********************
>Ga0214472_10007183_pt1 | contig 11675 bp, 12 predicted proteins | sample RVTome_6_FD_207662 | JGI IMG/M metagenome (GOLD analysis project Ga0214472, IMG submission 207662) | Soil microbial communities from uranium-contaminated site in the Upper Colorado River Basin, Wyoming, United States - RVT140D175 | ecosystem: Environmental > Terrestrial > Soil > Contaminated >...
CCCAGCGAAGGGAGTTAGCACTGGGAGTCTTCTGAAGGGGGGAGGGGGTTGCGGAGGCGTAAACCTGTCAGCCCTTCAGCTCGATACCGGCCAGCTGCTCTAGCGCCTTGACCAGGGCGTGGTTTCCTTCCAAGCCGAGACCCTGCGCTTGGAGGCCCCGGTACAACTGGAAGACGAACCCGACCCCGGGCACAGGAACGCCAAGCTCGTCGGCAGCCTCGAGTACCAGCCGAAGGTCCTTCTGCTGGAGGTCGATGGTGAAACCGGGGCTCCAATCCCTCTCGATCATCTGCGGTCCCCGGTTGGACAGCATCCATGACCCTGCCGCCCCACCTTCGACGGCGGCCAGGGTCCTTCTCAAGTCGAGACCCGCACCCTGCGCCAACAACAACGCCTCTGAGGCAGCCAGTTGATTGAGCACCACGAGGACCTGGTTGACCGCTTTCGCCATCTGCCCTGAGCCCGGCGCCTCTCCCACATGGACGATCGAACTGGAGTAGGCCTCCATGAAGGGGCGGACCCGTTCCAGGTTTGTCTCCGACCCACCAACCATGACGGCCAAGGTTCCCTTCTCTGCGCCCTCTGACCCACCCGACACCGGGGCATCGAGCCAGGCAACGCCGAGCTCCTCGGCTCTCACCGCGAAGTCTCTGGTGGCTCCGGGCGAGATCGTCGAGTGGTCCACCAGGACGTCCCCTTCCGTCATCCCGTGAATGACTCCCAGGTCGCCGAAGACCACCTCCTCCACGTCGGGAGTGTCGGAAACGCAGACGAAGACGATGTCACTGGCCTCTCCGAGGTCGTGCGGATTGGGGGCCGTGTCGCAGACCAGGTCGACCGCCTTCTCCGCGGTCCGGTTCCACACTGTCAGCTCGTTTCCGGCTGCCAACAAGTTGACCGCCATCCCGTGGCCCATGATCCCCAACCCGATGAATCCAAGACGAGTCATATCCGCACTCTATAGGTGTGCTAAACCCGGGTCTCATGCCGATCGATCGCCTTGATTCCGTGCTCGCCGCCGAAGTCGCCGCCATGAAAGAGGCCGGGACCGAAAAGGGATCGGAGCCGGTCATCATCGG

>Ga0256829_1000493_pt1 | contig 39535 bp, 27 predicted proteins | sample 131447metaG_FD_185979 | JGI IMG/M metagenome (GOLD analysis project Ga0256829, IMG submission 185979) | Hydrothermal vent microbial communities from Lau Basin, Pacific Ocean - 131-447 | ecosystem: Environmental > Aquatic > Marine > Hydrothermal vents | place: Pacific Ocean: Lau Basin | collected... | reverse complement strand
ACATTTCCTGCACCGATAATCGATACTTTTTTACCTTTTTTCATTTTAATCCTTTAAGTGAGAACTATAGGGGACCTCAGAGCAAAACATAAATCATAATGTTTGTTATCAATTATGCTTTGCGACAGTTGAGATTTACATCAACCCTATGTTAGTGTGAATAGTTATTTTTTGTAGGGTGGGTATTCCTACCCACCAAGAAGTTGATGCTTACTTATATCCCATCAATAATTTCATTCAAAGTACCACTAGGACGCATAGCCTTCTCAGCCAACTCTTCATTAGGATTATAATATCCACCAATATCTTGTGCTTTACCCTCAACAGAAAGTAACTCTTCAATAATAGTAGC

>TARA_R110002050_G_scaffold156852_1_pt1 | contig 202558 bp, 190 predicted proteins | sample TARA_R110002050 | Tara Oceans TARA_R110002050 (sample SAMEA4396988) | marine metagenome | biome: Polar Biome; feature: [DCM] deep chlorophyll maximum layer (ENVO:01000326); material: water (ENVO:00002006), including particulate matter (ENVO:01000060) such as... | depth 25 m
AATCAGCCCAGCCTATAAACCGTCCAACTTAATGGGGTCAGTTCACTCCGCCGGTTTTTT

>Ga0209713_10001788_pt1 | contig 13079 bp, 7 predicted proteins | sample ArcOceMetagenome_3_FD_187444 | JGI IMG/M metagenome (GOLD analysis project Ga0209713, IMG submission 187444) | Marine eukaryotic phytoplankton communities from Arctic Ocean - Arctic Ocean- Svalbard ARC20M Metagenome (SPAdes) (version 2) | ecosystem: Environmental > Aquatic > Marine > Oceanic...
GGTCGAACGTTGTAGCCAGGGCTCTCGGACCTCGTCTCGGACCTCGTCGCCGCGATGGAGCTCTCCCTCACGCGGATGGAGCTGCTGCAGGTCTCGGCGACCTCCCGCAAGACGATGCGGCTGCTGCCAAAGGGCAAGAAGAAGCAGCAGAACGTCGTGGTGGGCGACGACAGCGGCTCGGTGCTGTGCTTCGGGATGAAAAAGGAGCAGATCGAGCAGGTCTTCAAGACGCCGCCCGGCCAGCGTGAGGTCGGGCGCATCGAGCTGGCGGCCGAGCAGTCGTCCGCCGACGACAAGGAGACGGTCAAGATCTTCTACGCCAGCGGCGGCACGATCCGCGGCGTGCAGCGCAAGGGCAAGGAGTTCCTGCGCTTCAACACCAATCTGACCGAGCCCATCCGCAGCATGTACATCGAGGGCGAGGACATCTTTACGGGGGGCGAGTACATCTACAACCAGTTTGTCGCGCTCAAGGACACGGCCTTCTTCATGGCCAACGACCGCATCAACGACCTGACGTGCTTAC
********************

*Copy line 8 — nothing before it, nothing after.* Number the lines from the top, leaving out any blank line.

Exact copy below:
GGTCGAACGTTGTAGCCAGGGCTCTCGGACCTCGTCTCGGACCTCGTCGCCGCGATGGAGCTCTCCCTCACGCGGATGGAGCTGCTGCAGGTCTCGGCGACCTCCCGCAAGACGATGCGGCTGCTGCCAAAGGGCAAGAAGAAGCAGCAGAACGTCGTGGTGGGCGACGACAGCGGCTCGGTGCTGTGCTTCGGGATGAAAAAGGAGCAGATCGAGCAGGTCTTCAAGACGCCGCCCGGCCAGCGTGAGGTCGGGCGCATCGAGCTGGCGGCCGAGCAGTCGTCCGCCGACGACAAGGAGACGGTCAAGATCTTCTACGCCAGCGGCGGCACGATCCGCGGCGTGCAGCGCAAGGGCAAGGAGTTCCTGCGCTTCAACACCAATCTGACCGAGCCCATCCGCAGCATGTACATCGAGGGCGAGGACATCTTTACGGGGGGCGAGTACATCTACAACCAGTTTGTCGCGCTCAAGGACACGGCCTTCTTCATGGCCAACGACCGCATCAACGACCTGACGTGCTTAC